In part because of the consensus that monetary policy was already quite easy, the Fed refrained from moving to an easier policy even as unemployment remained high and inflation persistently registered below the target of a 2 percent annual rate.

Had it wanted a more expansionary policy, the central bank could have stepped up its asset purchases or reduced the interest rate it paid on excess reserves. Instead, Fed officials spent much of the recovery debating when to “normalize” — in other words, raise — interest rates.

They eventually started to raise those rates in 2015, even as inflation stayed below the 2 percent target. While the Fed could certainly have pursued an even tighter monetary policy, as the European Central Bank did for much of this time, it could and should have done more to aid the post-crisis economy.

This record has raised several unpleasant questions about the next time the economy slumps: Are interest rates too low for the Fed to provide much support for the economy by reducing them? Will political constraints keep it from making enough asset purchases?

Another concern should be added to the list: Will the Fed repeat the mostly unacknowledged mistakes it made from 2008 onward?

The danger is that these questions will have the wrong answers if the Fed continues its current approach to monetary policy, which militates in favor of adjusting it in a few ways.

First, the policy of targeting 2 percent annual inflation should be modified. The Fed is already considering shifting to a 2 percent “average” target. If inflation misses the target in one period, the Fed would make up the difference in the next. That shift would have the virtue of making the long-term price level more predictable.

But there are different ways the Fed could hit this average, and their effects vary. Typically inflation is higher in a boom and lower in a bust; that is, it amplifies the business cycle. Central banks should strive for a counter-cyclical policy, with inflation moderating during a strong economy. Real growth and inflation should, that is, vary inversely.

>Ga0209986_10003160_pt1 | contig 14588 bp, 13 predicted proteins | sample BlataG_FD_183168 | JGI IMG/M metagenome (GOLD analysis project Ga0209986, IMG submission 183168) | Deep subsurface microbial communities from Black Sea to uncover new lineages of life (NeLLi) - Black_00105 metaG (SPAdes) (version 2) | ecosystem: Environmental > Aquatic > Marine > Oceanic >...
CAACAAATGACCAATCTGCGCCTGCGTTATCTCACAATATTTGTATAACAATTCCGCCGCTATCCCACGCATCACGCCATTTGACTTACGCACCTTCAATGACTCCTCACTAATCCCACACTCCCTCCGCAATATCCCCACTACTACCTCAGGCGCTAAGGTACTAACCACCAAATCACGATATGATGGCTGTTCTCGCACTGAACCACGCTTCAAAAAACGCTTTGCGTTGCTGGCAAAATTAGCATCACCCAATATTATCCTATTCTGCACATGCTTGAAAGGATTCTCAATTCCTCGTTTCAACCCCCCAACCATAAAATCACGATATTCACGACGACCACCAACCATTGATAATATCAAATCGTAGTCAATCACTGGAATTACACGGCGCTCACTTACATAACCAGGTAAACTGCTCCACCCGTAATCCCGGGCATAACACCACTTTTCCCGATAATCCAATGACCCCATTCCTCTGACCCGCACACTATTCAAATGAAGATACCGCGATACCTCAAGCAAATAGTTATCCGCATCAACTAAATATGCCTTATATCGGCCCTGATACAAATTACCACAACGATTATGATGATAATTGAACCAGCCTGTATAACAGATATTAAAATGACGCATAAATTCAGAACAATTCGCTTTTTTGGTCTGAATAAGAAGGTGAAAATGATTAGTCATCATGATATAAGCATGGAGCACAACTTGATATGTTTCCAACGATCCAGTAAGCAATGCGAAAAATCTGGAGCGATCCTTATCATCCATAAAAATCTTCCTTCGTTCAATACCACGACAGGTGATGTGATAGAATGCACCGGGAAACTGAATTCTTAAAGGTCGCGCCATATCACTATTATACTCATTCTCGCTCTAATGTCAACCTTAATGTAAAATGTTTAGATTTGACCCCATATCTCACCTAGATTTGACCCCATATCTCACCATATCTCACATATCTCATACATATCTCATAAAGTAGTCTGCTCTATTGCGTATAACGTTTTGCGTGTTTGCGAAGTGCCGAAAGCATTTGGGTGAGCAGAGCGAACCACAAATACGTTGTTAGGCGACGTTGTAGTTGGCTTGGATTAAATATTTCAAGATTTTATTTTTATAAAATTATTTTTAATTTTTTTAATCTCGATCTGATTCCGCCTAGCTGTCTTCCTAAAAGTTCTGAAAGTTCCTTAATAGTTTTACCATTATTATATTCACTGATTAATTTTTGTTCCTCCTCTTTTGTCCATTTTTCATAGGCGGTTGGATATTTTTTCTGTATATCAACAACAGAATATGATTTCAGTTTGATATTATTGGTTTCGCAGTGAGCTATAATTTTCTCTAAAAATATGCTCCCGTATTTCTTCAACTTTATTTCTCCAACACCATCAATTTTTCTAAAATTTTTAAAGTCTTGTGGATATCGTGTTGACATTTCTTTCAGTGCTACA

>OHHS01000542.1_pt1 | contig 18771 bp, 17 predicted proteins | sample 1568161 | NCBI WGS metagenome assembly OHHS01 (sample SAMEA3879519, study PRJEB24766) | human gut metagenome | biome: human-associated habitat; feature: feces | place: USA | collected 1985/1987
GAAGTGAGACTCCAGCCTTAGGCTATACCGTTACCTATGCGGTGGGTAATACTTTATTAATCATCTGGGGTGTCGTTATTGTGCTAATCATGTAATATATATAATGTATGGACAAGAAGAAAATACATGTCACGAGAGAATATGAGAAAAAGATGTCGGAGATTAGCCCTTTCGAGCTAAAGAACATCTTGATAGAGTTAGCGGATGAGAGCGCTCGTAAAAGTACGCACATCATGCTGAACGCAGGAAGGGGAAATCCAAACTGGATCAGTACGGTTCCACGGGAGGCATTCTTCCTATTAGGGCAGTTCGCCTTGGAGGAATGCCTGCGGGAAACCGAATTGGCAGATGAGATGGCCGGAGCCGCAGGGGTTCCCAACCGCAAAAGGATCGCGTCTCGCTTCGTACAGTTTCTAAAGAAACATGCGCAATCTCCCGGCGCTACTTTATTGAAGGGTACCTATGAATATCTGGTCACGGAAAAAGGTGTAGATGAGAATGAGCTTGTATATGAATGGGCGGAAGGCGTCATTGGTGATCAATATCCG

If total dollar spending throughout the economy rises at a steady rate, that goal will be achieved automatically, since total dollar spending growth is simply the real economic growth rate plus the inflation rate. The Fed could adopt a dollar-spending target. It is consistent with an average inflation target so long as the economy has a roughly stable trend rate of growth. If the economy grows at 2 percent per year, on average, a 4 percent annual rise in spending will mean 2 percent inflation, on average.

But there is this difference. Hewing to an inflation target can mean changing monetary policy in response to a supply shock.

Higher oil prices, for example, can make an inflation-targeting central bank raise interest rates to keep the general level of prices from rising too far. That’s part of what happened in 2008, in fact. Responding that way to an adverse supply shock is pro-cyclical, since it compounds the damage from higher oil prices with a restrictive interest-rate policy. Conversely, an inflation-targeting central bank can respond to a burst of productivity, which tends to lower prices, by loosening money when the economy does not need it.